After a total of 50 minutes at 350, a bamboo skewer came out with some wet batter, so I lowered the temperature to 325 and let it bake for another 10 minutes. It could have used less time, maybe just 5 more min at 325 instead of 10, but I figured that I could let it go until the bread had a nice browning on it like your picture.

    Eggs
    I only had large regular off-the-shelf grocery store brand eggs. Since they were large, I used 9 instead of 10 eggs.

    Mixing
    I used a 1970’s Made in the USA hand me down hand mixer with one broken speed. The switch doesn’t even land in the detents marked Lo Med Hi and it only currently has two speeds. I don’t know which ones they were intended to be, I just consider it slow and faster speeds. I simply followed your directions in order of how to add ingredients and just mixed until the batter was smooth. I may have allowed it less than 1 minute to thicken before pouring it into the pan, but I noticed it becoming thick as my mixer was mixing, so I didn’t feel the need to wait although I really had no idea how much thicker it should have become. (My previous experiences with cassava flour was using it in a consistency as play-doh, and that recipe (Yiddish Kitchen bagels) was a repeated total failure.)

    Pan
    I just used a parchment lined non-stick 8 x 4 bread pan. I may take you up on the recommendation for a Le Creuset as I think my loaves will have a uniform rise instead of the dome my non-stick pan seems to always produce.
    https://uploads.disquscdn.com/images/c66e09da3c6b05ca594dda361d851fc202efdc6cd781bc0d7b90a7224edf60df.jpg

  • Megan Stevens

    Thanks, May, for your comments! Yes, I think if someone wants no surprises 9 eggs is the way to go. I’m keeping 10 eggs as the official recipe, because it’s sublime with 10 eggs. But it does overflow for some folks with that extra egg. Thanks for sharing your photo, too! Cheers!

  • Brittney Michelle Payton

    This came out great! I only used 9 eggs and olive oil since I didn’t have avocado but it worked out. So simple and easy. I also used a hand mixer because I only have a NutriBullet and the quantities would have been pushing it. https://uploads.disquscdn.com/images/08654fee256a9563f80005d09b12ada03776b53a9c2a57f2c8c9665aedc62a0e.jpg https://uploads.disquscdn.com/images/3de102b9739ec33b8cdd2047f1d269c74bcc438a75d87dc0d17bdc8bd0d9ba4b.jpg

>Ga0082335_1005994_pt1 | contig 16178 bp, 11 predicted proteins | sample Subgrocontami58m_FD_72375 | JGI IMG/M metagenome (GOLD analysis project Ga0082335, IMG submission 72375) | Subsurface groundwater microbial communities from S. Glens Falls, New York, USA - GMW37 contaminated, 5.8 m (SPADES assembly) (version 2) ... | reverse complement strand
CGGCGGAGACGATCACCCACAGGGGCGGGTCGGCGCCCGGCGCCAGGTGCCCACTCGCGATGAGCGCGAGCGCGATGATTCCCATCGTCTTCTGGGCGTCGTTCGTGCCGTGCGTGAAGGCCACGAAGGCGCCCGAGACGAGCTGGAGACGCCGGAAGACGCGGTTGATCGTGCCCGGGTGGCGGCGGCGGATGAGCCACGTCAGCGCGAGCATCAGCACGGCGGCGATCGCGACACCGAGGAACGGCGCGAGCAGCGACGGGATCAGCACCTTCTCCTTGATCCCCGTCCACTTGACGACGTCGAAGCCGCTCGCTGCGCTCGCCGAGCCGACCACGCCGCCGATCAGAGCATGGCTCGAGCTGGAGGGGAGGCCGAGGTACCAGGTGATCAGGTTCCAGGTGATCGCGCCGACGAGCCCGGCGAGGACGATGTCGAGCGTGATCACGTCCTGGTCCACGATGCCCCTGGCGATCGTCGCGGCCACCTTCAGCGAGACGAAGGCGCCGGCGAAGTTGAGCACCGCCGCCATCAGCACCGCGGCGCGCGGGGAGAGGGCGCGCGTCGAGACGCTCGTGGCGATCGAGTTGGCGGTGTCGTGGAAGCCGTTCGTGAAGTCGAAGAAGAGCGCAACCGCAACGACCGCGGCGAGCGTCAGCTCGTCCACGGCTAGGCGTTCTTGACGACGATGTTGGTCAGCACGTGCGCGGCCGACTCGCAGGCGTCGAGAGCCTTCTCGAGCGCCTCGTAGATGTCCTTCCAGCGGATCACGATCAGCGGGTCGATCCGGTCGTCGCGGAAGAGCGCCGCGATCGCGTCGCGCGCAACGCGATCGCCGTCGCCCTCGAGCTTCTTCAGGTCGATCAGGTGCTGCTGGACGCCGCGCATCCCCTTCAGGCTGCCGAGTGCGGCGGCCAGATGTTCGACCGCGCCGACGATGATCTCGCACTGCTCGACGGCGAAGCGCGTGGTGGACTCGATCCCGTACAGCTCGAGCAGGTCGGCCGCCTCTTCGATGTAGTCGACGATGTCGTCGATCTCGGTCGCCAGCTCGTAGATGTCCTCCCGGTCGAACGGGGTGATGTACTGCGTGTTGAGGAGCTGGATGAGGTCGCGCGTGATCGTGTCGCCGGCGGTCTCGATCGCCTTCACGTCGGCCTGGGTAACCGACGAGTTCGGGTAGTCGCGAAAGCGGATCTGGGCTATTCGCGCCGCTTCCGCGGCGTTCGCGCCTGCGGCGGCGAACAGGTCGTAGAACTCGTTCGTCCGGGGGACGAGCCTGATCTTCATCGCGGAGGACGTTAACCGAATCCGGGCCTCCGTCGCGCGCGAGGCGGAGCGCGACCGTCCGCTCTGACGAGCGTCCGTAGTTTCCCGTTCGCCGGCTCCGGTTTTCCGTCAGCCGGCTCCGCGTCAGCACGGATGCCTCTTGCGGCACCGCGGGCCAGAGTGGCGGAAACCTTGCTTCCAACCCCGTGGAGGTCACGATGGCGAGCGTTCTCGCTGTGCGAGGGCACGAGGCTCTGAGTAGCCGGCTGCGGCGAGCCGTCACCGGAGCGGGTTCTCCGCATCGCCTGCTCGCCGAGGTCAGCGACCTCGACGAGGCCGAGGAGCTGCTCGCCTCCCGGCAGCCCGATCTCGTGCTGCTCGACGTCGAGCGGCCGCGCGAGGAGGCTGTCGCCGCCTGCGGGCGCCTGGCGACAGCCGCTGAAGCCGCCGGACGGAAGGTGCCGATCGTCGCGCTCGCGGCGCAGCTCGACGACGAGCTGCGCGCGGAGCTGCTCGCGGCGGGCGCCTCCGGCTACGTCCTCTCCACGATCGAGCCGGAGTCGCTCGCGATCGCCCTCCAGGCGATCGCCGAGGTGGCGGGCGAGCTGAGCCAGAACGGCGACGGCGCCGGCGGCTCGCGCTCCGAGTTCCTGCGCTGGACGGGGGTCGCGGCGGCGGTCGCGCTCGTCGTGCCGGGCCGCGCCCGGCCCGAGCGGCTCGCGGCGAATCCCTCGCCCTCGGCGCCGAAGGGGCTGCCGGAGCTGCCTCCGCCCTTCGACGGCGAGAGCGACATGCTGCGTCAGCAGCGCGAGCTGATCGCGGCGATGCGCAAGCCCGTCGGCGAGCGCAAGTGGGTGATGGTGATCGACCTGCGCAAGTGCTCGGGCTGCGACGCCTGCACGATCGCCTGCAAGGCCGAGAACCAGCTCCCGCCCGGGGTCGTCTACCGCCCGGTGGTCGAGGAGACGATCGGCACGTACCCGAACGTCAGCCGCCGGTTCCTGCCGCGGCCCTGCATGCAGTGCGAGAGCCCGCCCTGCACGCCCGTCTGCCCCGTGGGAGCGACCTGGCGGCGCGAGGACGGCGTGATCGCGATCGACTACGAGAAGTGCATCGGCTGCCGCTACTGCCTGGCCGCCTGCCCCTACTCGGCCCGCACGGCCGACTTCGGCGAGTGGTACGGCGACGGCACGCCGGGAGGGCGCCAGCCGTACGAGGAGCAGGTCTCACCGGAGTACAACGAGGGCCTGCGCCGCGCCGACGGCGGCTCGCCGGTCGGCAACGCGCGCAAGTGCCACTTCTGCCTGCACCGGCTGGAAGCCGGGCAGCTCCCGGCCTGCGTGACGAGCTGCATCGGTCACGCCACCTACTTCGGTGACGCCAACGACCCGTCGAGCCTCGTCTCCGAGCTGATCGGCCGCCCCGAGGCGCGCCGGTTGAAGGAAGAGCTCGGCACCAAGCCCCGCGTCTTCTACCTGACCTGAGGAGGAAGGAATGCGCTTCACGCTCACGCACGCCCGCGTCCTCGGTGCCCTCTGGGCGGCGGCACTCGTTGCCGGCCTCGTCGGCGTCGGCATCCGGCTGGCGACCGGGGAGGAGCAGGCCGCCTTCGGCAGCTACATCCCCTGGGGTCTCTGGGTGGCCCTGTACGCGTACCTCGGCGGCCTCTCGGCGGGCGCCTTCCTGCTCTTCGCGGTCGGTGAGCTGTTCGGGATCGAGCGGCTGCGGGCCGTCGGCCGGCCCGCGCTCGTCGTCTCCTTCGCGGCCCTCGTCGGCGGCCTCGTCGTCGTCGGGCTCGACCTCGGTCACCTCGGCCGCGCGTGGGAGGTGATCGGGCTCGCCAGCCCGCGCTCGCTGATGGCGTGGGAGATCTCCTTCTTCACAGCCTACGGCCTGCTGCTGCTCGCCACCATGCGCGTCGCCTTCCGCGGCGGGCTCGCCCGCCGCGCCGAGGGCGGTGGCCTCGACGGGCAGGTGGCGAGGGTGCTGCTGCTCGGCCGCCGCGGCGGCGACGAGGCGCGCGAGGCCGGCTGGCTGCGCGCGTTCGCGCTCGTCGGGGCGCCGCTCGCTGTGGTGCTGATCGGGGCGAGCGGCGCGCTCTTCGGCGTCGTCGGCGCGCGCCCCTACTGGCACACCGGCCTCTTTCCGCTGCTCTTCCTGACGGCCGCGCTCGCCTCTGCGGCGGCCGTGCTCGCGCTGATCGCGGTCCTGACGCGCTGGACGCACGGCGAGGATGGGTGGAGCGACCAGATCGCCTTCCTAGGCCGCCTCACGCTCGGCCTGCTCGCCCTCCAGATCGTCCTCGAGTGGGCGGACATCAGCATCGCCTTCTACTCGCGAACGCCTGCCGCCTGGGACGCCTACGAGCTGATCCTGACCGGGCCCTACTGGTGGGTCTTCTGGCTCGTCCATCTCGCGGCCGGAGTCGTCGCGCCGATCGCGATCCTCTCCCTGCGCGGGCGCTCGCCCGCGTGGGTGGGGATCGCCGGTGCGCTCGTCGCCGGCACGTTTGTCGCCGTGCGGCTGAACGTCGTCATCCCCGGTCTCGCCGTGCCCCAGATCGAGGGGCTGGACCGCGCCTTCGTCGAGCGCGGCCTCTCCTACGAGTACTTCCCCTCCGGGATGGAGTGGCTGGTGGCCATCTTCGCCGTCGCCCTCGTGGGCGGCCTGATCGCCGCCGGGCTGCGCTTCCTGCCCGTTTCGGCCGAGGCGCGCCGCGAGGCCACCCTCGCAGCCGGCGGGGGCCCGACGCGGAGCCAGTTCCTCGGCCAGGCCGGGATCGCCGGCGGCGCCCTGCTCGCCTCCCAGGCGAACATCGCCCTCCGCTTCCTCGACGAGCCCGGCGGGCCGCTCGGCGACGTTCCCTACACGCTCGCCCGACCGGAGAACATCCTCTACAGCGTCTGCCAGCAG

• Megan Stevens

    Yay, Brittney, wonderful!! Thank you for sharing! πŸ™‚

  • Elizabeth

    This bread is delicious! We decided that it almost tastes like a pancake. And it baked up beautifully in my Pampered Chef stoneware pan. Thank you!

  • Megan Stevens

    Wonderful! Thank you for the feedback! πŸ™‚

  • Nicola Terranella

    I made this last week. I followed the recipe exactly and it turned out great. I enjoyed it but for some reason was unable to get my toddler to eat it. That is fine since bread is more of a special occasion thing. Next time we do a picnic I am thinking about making this bread for sandwiches. I also want to do French toast or a strata. I don’t really miss bread but at the same time it is nice to have options. Thanks for coming up with this and sharing. It will remain in my recipe collection.

  • Megan Stevens

    You’re welcome, and thank you for sharing your experience! πŸ™‚

  • Jo

    At what temperature is the bread done at? My regular bread is cooked at 190 degrees in my oven.
    Thanks

  • Megan Stevens

    I have not checked the internal temperature; but let us know if you determine it. πŸ™‚

  • Janice Hartmann

    Help! My loaf raised on all sides and stayed low/compact in the center! I didn’t have Avocado oil, so I used Olive oil; would that have caused this to happen? I baked it for 55 minutes and 190 degree’s, as that’s the temp for most breads. I also used Tapioca flour that we have locally, as I read its same as Cassava flour…any suggestions are welcome. Thanks!